Indeed, it’s rather telling that criticisms of decisions of the Roberts court usually center around why the critic finds the outcome distasteful rather than any cogent critique of the legal reasoning employed.

Mr. Smith’s proposal is a request that Democrats extort the Supreme Court with threats of “stacking” to coerce it to follow their ideological agenda.

Michael J. Gelfand
Jericho, N.Y., July 26, 2007

To the Editor:

Life tenure for federal judges came about in reaction to court-packing abuses by Charles I in the 1630s. As our republic has evolved into a truly representative democracy, this concept has become ever more troubling.

To avoid blatant political manipulation of the federal courts, I propose amending the Constitution to: (1) make the terms of circuit and appellate federal judges 14 years, with retirement mandatory at age 75; and (2) fix the Supreme Court at nine members, give the chief justice life tenure and stagger the associate justices at 16-year terms, with one term expiring every odd year.

This would give every sitting president two Supreme Court nominations, with Senate confirmation, and would ensure regular input by the other two branches of the federal government.

Lewis B. Shrady
Irvington, N.Y., July 26, 2007

To the Editor:

Jean Edward Smith, my old thesis supervisor, makes the simplistic proposition that at any given historical instant a partisan majority should pack the Supreme Court to ensure that it reflects and fixes in law the preferences of a passing political moment.

Does he suggest that such defense of the one true legal religion (against the other one) must only be done or attempted, as it was in the past, in times of national emergency, like the Civil War or the Great Depression?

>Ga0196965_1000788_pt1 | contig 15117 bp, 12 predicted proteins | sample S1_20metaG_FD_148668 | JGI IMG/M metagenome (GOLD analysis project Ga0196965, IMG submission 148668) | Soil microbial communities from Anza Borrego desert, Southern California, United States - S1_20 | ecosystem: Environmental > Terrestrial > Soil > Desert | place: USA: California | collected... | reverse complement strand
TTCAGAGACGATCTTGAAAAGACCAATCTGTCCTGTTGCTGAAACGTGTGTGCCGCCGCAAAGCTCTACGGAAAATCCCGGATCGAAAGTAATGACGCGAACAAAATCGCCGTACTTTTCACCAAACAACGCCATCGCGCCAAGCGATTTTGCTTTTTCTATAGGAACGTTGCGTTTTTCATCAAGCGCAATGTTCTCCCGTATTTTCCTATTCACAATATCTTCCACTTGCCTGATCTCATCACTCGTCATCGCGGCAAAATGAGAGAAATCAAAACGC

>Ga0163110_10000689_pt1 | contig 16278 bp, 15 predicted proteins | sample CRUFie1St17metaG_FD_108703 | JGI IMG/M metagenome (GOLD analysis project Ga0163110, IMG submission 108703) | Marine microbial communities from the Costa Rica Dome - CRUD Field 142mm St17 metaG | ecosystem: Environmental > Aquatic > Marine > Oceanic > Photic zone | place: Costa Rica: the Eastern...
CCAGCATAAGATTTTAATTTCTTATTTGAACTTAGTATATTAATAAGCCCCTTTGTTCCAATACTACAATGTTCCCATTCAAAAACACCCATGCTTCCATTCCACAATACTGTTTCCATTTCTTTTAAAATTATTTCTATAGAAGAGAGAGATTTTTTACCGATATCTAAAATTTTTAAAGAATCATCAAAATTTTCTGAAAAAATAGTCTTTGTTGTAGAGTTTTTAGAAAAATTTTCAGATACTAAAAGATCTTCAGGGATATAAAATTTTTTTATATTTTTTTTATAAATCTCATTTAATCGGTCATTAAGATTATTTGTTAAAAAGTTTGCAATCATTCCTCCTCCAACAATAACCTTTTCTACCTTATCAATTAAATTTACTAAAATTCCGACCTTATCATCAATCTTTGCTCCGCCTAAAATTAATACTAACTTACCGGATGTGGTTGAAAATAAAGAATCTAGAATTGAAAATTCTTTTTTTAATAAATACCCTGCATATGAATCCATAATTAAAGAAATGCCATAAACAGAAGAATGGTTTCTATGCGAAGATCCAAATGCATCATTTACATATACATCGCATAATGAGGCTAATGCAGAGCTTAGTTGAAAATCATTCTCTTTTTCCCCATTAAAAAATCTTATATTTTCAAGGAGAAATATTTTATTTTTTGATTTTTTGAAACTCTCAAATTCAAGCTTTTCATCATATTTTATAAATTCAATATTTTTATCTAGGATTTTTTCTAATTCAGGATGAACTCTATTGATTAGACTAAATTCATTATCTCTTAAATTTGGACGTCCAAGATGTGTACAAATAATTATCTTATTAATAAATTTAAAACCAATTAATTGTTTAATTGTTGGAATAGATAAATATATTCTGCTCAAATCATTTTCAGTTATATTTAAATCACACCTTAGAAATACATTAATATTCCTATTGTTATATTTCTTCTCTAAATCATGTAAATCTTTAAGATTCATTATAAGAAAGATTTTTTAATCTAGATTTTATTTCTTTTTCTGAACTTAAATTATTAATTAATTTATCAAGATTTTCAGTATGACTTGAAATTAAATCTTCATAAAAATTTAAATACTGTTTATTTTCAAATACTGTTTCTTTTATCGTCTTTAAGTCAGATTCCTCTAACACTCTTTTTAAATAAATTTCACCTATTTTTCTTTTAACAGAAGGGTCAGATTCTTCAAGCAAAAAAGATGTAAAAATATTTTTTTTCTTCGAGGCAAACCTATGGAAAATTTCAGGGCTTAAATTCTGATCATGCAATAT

No. He proposes to employ majoritarian bullying to overturn the legal and constitutional balance of power for the vapid purpose of upholding “popular values,” whatever and whose ever those are.

Such radical propositions often make good seminar debates, but never good constitutional or lawful order.

Cathal J. Nolan
Boston, July 26, 2007
The writer is executive director of the International History Institute, Boston University.

To the Editor:

Jean Edward Smith posits that if the current five-man majority on the Supreme Court “persists in thumbing its nose at popular values,” a new president and Congress could provide a corrective.

It is a preposterous notion that the role of the court is to rubber-stamp or even reflect either “popular values” or popular culture. Nothing could be more dangerous.

The court’s role is to protect us from and look past transient mores and defend the Constitution.

Thomas Volkema
New York, July 26, 2007

To the Editor:

Jean Edward Smith’s reminder that the country need not remain at the mercy of an “ideological” Supreme Court any longer than the next election prompts the comment that it is just plain wrong for a court with eight men and one woman to have the power to determine questions that affect women far more than they affect men.

Congress and the next president should add four women to the Court, and the Constitution should be amended to provide that future Supreme Court vacancies be filled so as to maintain alternating male and female five-to-one ratios.

Jetson E. Lincoln
Montclair, N. J., July 26, 2007